My ex liked to move about every two years (just moved again, as a matter of fact)–probably one of the many reasons we’re no longer together. If you’re always running, you never let yourself have the time to be affected by relationships, whether it’s with neighbors or the land itself. I hated being rootless.
Listening to the land is what being a Druid is all about though. If a single sacrament exists that unites all Druids, it would be to Know Thy Lands. But what form does this take? We are undeniably people of the Sun; her journey thought the sky dictates our celebrations. By and large, our rituals are as open to outsiders as they are to the sky. Knowing the land will bring health, wealth, prosperity. The overflowing arms of a fecund Mother, bucolic prancing lambs, and a piping Pan are among our most beloved images. And that makes sense, after a fashion, even if it smothers the raw truth of what the land is in a gloss of anti-industrial Romantic bubble wrap.
Here’s what they don’t tell you. Sometimes being tuned into the land isn’t all it’s cracked up to be. Dreams of giant squash bugs, visions of creeping fungus and of garden beds crying out for blood. Holding a dying mother turkey in your arms as her pullets cry out for her. Maggots in the compost heap, rats’ nests in the hay. Keeping a dead chicken in your fridge until the Ag Department can come to determine if it’s bird flu. You can’t turn your back on the compost, shite and death. The Black Hen of Cerridwen, if you will, that’s one call you can’t ignore.
After five years of watching, writing, listening, tasting, I’m finally settling into the rhythms of being Wachusett’s long shadow. Even as I know nature owes me nothing, I marvel in being able to eat from my garden and get eggs from our chickens. And now, at the end of the season, I’ll revel in the catabolic processes that will work their magic in the fallow months to make the land fruitful again come spring.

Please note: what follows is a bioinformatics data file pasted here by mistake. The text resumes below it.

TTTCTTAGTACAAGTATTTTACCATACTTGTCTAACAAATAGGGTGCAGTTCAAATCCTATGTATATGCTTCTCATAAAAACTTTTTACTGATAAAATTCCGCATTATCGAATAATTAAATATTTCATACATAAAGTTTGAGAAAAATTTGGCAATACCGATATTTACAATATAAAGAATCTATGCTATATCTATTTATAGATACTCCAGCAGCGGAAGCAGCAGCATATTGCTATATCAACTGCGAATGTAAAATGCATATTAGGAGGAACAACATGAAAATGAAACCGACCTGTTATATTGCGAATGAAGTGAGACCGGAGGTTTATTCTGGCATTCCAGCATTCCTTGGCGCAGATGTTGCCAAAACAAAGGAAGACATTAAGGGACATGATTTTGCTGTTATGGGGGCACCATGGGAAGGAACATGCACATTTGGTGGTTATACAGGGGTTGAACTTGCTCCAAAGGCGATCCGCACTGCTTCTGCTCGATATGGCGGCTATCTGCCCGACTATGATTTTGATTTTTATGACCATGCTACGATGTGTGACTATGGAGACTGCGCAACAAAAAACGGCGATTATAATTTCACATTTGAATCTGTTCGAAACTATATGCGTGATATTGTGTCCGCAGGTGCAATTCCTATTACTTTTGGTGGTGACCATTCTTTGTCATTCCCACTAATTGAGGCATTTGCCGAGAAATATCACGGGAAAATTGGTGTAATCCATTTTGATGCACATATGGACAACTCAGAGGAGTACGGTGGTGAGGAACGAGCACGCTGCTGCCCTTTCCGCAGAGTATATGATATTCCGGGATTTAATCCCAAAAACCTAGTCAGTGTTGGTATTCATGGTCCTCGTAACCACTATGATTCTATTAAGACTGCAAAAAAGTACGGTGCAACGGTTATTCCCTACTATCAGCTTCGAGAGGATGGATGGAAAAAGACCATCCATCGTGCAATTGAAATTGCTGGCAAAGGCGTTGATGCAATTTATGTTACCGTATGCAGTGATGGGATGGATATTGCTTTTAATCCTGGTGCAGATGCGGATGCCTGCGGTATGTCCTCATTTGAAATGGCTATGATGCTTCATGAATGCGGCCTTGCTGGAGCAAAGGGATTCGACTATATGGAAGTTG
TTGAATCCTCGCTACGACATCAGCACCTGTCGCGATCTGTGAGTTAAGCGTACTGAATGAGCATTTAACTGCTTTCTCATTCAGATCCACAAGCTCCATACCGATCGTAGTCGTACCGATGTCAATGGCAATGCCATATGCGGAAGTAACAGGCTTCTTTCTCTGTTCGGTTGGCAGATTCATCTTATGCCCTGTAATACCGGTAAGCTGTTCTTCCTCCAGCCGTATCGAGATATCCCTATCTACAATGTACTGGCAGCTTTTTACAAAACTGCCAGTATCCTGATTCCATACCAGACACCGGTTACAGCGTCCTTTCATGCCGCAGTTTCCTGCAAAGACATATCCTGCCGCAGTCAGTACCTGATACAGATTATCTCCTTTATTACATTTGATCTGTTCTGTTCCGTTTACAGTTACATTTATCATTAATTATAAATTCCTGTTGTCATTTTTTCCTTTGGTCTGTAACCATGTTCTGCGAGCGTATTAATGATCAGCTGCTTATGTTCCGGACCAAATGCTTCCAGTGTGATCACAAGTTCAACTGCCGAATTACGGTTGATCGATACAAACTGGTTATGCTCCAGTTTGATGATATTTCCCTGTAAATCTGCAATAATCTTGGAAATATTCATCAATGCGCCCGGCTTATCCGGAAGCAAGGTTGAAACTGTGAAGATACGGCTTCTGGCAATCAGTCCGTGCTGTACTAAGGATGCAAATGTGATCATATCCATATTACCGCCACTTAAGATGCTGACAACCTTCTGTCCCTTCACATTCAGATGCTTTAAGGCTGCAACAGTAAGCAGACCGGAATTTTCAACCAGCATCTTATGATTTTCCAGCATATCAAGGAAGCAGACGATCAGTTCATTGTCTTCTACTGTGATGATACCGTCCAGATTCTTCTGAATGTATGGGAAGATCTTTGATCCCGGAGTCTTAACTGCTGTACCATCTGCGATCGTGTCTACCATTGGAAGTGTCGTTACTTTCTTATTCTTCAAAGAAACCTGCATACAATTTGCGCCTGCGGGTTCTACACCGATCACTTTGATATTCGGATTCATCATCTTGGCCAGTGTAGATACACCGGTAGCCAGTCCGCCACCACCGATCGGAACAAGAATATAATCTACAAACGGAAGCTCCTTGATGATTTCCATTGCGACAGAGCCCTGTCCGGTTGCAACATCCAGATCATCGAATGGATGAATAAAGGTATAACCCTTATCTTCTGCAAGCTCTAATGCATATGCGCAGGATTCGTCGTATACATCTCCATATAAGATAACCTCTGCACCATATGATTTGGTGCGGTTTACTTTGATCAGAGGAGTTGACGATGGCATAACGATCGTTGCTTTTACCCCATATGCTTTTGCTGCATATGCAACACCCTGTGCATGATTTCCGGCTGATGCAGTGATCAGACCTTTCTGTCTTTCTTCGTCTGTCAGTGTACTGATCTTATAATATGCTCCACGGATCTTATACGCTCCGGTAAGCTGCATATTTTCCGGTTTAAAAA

No, they don’t tell you that before the wonder of Pryderi’s return comes a terrible claw seeking revenge. But now that you know the land, do they really need to?
3 thoughts on “Here’s What They Don’t Tell You”
Hi Cat, your blog doesn’t allow me to comment, but since I always have one, I have to send it along this way! This could not come at a more perfect moment for me. We are now in the arms of Samhain and it’s just not always fun and fairy dust. Let’s get together for: lunch? candle making, fire cider, or a walk soon. love, Sarah >
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Absolutely! Will give you a call about next week. ❤ I've already got a list of folks who would love some fire cider for the coming winter.
As someone who returned to New England after seven years on the west coast, and noticed that it hit a “reset button” in my brain, I would agree that forming bonds with the Land is important, and one of the reasons why it was “wrong” for me to live anywhere else – even in Oregon, which my soul loved – is because of my connection with the Land here. But it’s a bit presumptuous to assume that everyone who moves around a lot is running from something. Maybe that’s the case with your ex. Speaking as someone who moved four times in two years and not by choice… and as someone who moved cross-country three times… moving is not always about running. Not everyone has the luxury of staying one place for a very long time. Not everyone has the luxury of forming relationships with neighbors. The financial security that allows someone to stay in one place and not have to keep moving around because of rent prices or various other issues, is a privilege that not all Pagans have.